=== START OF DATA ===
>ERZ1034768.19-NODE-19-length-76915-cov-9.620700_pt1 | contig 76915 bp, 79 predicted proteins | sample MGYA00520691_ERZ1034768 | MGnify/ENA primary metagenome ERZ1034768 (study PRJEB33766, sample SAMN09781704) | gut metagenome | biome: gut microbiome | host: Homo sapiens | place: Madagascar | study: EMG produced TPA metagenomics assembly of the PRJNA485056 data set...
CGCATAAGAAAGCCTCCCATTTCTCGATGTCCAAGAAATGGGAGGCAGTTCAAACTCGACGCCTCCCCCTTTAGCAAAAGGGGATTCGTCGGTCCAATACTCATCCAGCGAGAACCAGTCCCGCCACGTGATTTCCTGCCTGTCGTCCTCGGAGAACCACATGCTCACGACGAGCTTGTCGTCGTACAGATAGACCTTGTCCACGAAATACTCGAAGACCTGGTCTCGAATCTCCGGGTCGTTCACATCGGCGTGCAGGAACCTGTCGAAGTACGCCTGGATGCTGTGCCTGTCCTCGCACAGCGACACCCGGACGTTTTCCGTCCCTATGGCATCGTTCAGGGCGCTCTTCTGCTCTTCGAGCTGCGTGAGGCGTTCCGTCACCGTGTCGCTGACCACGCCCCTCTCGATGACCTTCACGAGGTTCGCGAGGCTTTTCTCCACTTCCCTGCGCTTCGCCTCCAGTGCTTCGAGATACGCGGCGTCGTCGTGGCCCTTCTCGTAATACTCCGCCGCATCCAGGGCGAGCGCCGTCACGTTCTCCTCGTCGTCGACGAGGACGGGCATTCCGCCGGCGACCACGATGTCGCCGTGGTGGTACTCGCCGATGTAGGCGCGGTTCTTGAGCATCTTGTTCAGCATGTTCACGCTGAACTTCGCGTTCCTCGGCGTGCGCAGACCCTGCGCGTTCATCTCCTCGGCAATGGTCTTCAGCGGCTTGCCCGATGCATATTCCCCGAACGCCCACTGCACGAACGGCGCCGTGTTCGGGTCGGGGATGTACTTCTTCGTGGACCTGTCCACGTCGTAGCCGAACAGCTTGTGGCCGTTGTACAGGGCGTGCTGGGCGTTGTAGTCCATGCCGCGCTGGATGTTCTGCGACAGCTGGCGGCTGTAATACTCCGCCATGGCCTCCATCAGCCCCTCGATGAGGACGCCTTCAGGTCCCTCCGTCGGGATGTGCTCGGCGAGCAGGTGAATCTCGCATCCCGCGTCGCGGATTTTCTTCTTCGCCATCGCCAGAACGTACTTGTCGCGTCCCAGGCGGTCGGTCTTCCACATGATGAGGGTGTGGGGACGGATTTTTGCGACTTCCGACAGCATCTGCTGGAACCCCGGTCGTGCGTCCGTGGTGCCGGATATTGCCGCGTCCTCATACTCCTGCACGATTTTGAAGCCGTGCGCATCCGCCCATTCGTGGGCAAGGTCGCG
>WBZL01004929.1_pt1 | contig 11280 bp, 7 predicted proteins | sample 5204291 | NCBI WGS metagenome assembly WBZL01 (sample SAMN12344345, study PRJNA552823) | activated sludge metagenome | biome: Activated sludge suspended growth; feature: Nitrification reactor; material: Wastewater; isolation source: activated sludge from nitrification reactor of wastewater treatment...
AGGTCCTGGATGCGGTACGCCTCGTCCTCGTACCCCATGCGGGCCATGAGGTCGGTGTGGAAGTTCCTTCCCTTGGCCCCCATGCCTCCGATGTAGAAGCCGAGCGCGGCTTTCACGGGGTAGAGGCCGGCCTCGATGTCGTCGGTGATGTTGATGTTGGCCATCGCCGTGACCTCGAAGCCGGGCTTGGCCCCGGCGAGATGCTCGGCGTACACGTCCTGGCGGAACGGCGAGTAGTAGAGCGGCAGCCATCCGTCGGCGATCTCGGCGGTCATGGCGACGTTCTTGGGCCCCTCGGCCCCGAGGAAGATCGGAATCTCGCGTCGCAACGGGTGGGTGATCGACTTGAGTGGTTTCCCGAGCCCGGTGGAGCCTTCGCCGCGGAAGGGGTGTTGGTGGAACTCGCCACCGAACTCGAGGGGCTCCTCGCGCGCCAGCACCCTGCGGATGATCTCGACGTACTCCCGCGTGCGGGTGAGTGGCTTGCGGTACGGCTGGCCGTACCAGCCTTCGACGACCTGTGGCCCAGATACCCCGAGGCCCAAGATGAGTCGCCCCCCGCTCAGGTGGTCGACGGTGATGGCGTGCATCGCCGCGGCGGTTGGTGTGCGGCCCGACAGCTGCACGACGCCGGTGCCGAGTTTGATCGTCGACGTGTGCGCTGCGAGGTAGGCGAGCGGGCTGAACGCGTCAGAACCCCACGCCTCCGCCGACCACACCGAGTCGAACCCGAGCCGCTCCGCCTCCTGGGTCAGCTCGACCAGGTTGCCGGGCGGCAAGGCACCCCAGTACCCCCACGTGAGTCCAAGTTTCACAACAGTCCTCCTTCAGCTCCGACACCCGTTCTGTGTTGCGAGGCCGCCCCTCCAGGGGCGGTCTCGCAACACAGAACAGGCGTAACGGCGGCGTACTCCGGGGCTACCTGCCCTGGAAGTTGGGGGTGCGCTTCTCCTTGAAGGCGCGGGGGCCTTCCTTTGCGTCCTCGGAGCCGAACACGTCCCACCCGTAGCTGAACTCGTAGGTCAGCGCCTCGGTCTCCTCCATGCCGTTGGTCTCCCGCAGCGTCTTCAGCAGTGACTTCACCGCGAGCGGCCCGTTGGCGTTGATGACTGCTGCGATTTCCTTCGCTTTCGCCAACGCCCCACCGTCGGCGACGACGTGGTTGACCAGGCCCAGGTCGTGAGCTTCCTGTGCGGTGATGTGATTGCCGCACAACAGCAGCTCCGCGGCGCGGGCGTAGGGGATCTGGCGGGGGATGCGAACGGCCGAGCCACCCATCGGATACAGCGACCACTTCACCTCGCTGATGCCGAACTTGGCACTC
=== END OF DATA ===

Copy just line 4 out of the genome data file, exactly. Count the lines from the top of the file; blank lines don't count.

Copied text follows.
AGGTCCTGGATGCGGTACGCCTCGTCCTCGTACCCCATGCGGGCCATGAGGTCGGTGTGGAAGTTCCTTCCCTTGGCCCCCATGCCTCCGATGTAGAAGCCGAGCGCGGCTTTCACGGGGTAGAGGCCGGCCTCGATGTCGTCGGTGATGTTGATGTTGGCCATCGCCGTGACCTCGAAGCCGGGCTTGGCCCCGGCGAGATGCTCGGCGTACACGTCCTGGCGGAACGGCGAGTAGTAGAGCGGCAGCCATCCGTCGGCGATCTCGGCGGTCATGGCGACGTTCTTGGGCCCCTCGGCCCCGAGGAAGATCGGAATCTCGCGTCGCAACGGGTGGGTGATCGACTTGAGTGGTTTCCCGAGCCCGGTGGAGCCTTCGCCGCGGAAGGGGTGTTGGTGGAACTCGCCACCGAACTCGAGGGGCTCCTCGCGCGCCAGCACCCTGCGGATGATCTCGACGTACTCCCGCGTGCGGGTGAGTGGCTTGCGGTACGGCTGGCCGTACCAGCCTTCGACGACCTGTGGCCCAGATACCCCGAGGCCCAAGATGAGTCGCCCCCCGCTCAGGTGGTCGACGGTGATGGCGTGCATCGCCGCGGCGGTTGGTGTGCGGCCCGACAGCTGCACGACGCCGGTGCCGAGTTTGATCGTCGACGTGTGCGCTGCGAGGTAGGCGAGCGGGCTGAACGCGTCAGAACCCCACGCCTCCGCCGACCACACCGAGTCGAACCCGAGCCGCTCCGCCTCCTGGGTCAGCTCGACCAGGTTGCCGGGCGGCAAGGCACCCCAGTACCCCCACGTGAGTCCAAGTTTCACAACAGTCCTCCTTCAGCTCCGACACCCGTTCTGTGTTGCGAGGCCGCCCCTCCAGGGGCGGTCTCGCAACACAGAACAGGCGTAACGGCGGCGTACTCCGGGGCTACCTGCCCTGGAAGTTGGGGGTGCGCTTCTCCTTGAAGGCGCGGGGGCCTTCCTTTGCGTCCTCGGAGCCGAACACGTCCCACCCGTAGCTGAACTCGTAGGTCAGCGCCTCGGTCTCCTCCATGCCGTTGGTCTCCCGCAGCGTCTTCAGCAGTGACTTCACCGCGAGCGGCCCGTTGGCGTTGATGACTGCTGCGATTTCCTTCGCTTTCGCCAACGCCCCACCGTCGGCGACGACGTGGTTGACCAGGCCCAGGTCGTGAGCTTCCTGTGCGGTGATGTGATTGCCGCACAACAGCAGCTCCGCGGCGCGGGCGTAGGGGATCTGGCGGGGGATGCGAACGGCCGAGCCACCCATCGGATACAGCGACCACTTCACCTCGCTGATGCCGAACTTGGCACTC